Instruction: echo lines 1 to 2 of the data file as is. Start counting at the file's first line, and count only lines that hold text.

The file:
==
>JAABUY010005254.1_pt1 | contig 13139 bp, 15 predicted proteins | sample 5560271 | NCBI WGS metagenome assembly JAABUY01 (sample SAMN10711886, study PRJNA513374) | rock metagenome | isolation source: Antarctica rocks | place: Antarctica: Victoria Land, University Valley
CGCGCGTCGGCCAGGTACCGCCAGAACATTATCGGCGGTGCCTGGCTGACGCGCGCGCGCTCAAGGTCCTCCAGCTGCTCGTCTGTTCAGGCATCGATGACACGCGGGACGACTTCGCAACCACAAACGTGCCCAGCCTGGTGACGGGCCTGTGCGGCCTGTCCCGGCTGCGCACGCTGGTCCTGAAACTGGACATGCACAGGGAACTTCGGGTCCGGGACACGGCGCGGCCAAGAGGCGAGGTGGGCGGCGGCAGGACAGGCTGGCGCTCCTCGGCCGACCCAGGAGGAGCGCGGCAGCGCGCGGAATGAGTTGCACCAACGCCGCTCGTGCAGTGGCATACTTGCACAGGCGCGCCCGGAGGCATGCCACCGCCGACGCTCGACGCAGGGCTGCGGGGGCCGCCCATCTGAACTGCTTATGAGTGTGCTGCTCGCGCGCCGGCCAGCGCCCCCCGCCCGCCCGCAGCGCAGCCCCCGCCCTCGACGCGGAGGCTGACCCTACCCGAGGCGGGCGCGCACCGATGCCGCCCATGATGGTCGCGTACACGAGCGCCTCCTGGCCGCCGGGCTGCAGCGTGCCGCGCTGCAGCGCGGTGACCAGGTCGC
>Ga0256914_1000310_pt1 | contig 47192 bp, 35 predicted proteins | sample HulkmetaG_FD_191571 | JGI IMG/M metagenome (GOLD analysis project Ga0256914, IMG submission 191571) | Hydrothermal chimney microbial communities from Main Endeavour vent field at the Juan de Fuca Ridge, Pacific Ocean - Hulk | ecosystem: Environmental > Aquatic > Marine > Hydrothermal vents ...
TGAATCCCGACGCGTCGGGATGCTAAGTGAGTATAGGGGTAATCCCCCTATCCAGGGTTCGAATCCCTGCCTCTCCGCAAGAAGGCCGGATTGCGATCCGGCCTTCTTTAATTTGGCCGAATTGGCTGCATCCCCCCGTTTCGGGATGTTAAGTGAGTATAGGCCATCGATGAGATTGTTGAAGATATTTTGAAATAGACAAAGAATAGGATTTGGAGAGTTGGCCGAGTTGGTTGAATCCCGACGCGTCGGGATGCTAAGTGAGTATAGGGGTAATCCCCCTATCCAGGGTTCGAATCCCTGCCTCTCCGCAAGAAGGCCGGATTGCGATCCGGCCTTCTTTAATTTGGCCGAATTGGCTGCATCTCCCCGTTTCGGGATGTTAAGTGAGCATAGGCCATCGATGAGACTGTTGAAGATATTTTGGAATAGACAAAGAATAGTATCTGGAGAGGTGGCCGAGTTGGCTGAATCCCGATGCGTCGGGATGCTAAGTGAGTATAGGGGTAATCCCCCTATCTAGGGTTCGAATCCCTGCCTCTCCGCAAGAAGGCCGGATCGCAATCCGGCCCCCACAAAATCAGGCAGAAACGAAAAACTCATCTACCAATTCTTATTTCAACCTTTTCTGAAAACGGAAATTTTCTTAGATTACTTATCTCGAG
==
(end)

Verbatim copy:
>JAABUY010005254.1_pt1 | contig 13139 bp, 15 predicted proteins | sample 5560271 | NCBI WGS metagenome assembly JAABUY01 (sample SAMN10711886, study PRJNA513374) | rock metagenome | isolation source: Antarctica rocks | place: Antarctica: Victoria Land, University Valley
CGCGCGTCGGCCAGGTACCGCCAGAACATTATCGGCGGTGCCTGGCTGACGCGCGCGCGCTCAAGGTCCTCCAGCTGCTCGTCTGTTCAGGCATCGATGACACGCGGGACGACTTCGCAACCACAAACGTGCCCAGCCTGGTGACGGGCCTGTGCGGCCTGTCCCGGCTGCGCACGCTGGTCCTGAAACTGGACATGCACAGGGAACTTCGGGTCCGGGACACGGCGCGGCCAAGAGGCGAGGTGGGCGGCGGCAGGACAGGCTGGCGCTCCTCGGCCGACCCAGGAGGAGCGCGGCAGCGCGCGGAATGAGTTGCACCAACGCCGCTCGTGCAGTGGCATACTTGCACAGGCGCGCCCGGAGGCATGCCACCGCCGACGCTCGACGCAGGGCTGCGGGGGCCGCCCATCTGAACTGCTTATGAGTGTGCTGCTCGCGCGCCGGCCAGCGCCCCCCGCCCGCCCGCAGCGCAGCCCCCGCCCTCGACGCGGAGGCTGACCCTACCCGAGGCGGGCGCGCACCGATGCCGCCCATGATGGTCGCGTACACGAGCGCCTCCTGGCCGCCGGGCTGCAGCGTGCCGCGCTGCAGCGCGGTGACCAGGTCGC